A few years ago a string of movies came out that all seemed to revolve around the theme of different worlds colliding. Each movie tended to have a large cast of famous actors representing people from different strata of society – rich/poor, black/white, newly arrived immigrant/born in the country, inner city/suburban, liberal/conservative, whatever cultural war delineation one could come up with it was found in these films. Something would happen, usually traumatic and often violent (a car crash, a misfired rifle shot), and these separate worlds would all of a sudden be brought into crashing contact with one another. The movie would then go on to explore how these moments of unexpected encounter changed all persons involved giving, sometimes, a deeper awareness of the common human condition.
In today’s gospel (Mk. 1:40-45), there are also worlds colliding but it is not violent. A leper and therefore an outcast, comes before a religious teacher who epitomizes the very system of belief that excludes him. A wounded and ill creature comes before the very one who is Creator and Lord. One who is seeking mercy comes before Mercy itself.
There is no violence because Christ as “God made flesh” is not in competition with creation. God is not like us – one creature among other creatures needing to claim his own space by limiting the space of other creatures. God is the very source of creation itself. God is non-competitive with his very creation. God is non-competitive with humanity. The presence of God in life does not limit the creature’s own flourishing; rather the presence of God enables the creature to truly flourish. God does not limit my freedom, rather when I allow God into my life his presence enables me to truly become whom I am meant to be.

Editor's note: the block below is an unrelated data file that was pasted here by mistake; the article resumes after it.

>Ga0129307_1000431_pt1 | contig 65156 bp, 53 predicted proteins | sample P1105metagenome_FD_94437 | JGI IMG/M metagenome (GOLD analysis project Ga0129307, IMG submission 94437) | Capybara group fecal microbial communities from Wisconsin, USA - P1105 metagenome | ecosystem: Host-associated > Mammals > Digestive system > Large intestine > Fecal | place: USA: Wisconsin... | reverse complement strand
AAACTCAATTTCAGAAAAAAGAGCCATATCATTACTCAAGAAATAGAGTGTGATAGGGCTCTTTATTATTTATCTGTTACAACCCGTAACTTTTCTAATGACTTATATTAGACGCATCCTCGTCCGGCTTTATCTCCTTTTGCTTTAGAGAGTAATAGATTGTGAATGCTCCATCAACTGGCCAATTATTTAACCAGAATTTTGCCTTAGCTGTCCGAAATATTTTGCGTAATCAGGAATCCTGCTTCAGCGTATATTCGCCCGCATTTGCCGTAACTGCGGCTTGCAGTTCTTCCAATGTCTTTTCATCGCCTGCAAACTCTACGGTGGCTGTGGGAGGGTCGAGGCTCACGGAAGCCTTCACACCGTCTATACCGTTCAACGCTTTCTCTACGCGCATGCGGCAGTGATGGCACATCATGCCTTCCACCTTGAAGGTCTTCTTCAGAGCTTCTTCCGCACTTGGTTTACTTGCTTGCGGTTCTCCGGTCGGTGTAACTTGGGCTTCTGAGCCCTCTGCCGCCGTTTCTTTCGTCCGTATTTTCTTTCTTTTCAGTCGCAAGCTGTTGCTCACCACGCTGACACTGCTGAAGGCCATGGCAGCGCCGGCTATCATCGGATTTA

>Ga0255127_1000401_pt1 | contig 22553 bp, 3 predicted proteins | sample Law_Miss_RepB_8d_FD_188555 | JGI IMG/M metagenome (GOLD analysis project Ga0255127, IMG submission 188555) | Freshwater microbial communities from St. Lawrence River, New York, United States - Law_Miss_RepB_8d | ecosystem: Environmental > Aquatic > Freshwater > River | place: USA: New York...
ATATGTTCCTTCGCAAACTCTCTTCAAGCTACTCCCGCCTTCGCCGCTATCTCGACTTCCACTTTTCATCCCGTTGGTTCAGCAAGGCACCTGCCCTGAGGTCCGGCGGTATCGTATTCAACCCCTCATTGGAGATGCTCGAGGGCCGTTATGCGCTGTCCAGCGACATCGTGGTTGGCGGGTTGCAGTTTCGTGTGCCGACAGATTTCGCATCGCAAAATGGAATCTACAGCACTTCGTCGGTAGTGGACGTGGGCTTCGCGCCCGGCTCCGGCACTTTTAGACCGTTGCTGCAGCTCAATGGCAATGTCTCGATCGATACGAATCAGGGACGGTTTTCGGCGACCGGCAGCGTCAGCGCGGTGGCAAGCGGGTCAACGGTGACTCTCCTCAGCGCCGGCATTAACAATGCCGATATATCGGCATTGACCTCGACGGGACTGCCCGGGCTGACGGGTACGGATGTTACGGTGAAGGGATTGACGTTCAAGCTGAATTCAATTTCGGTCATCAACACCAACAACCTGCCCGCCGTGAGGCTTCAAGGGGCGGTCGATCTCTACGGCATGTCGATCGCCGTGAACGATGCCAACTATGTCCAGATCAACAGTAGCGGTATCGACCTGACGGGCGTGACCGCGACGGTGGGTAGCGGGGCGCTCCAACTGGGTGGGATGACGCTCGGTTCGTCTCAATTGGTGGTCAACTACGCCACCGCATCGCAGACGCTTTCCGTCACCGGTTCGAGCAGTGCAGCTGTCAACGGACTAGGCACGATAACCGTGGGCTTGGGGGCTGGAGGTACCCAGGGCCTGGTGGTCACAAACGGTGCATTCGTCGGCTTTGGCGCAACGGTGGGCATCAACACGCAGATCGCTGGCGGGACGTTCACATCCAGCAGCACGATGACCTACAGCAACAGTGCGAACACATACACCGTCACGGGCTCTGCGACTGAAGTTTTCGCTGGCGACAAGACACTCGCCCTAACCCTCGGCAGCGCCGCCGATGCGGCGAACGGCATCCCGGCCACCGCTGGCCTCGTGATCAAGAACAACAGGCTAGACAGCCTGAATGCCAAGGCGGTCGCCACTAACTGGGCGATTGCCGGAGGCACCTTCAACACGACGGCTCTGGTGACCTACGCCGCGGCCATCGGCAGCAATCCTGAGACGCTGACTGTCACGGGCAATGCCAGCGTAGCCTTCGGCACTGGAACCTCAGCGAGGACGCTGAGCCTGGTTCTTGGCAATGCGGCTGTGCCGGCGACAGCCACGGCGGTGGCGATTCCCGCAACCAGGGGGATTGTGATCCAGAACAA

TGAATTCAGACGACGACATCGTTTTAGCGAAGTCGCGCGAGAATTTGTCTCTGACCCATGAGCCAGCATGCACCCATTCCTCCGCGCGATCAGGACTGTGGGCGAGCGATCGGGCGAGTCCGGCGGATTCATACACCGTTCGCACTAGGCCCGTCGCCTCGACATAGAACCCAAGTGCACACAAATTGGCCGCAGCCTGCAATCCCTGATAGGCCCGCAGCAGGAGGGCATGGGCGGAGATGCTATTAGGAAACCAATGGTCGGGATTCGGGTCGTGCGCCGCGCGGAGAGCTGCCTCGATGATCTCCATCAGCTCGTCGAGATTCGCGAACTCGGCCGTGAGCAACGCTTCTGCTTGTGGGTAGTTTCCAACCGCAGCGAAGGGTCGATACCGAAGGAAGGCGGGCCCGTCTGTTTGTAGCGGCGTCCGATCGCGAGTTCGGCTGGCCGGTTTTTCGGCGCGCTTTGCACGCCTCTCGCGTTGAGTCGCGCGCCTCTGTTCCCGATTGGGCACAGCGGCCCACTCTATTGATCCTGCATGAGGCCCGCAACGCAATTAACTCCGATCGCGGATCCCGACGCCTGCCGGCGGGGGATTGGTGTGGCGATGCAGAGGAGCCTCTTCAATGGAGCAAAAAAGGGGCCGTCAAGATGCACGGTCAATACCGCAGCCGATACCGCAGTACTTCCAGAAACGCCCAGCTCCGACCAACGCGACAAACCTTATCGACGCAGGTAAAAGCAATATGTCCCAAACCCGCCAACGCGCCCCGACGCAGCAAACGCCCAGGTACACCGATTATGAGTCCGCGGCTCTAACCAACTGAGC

The leper in today’s gospel seems to intuit this truth. “If you wish, you can make me clean … I do will it. Be made clean.”
One of the points that the genre of movies mentioned earlier makes is that often we live our lives in our own world, in our own bubbles. To some extent this is natural and necessary. We get into our own rhythms in order to get things done, we have our particular group of friends and family, we certainly want to protect and shelter those we care about. This is all good. The danger comes when the bubbles we live in begin to restrict the horizon and possibility of the gospel. We don’t see the poor, we rush past the sick, we become blind to the lonely and the elderly. We get so focused in that we fail to see out!
The Gospel continually invites us to see out, to look away from self, to go to the peripheries and to set our lives not by the limits that our world would impose in how it thinks we are supposed to live our lives but by the horizon of the gospel. Notice the poor, don’t rush past the sick and ill, be aware of the one who is lonely and the elderly! Be open to encounter with the other because often this can be a point of grace and even healing in life!
Our Holy Father, Pope Francis, is fully aware of this gospel truth and this is why he continues to call the Church to the peripheries. He knows that Christ can be found there often in the most unexpected of ways. He also knows that the Church is continually revitalized by this encounter.
This weekend at our Saturday vigil and Sunday 12:30 pm Mass we are offering the Sacrament of Anointing for any parishioner in need of physical, emotional or spiritual healing. As a community and a family we are taking a moment to acknowledge the periphery of illness that is often right before us yet, one we often choose to rush past. We are making the choice to notice and we are making the choice to lift up our brothers and sisters in prayer. We are making the choice to set our life as a community by the horizon of the gospel. This is a holy and good thing to do.